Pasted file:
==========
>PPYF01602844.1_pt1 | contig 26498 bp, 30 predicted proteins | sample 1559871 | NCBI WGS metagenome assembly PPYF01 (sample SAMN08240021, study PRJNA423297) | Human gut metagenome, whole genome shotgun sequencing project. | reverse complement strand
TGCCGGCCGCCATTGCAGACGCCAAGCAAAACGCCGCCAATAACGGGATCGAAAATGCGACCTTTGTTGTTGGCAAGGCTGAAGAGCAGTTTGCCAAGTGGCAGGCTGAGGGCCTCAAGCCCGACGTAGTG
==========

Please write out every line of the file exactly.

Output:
>PPYF01602844.1_pt1 | contig 26498 bp, 30 predicted proteins | sample 1559871 | NCBI WGS metagenome assembly PPYF01 (sample SAMN08240021, study PRJNA423297) | Human gut metagenome, whole genome shotgun sequencing project. | reverse complement strand
TGCCGGCCGCCATTGCAGACGCCAAGCAAAACGCCGCCAATAACGGGATCGAAAATGCGACCTTTGTTGTTGGCAAGGCTGAAGAGCAGTTTGCCAAGTGGCAGGCTGAGGGCCTCAAGCCCGACGTAGTG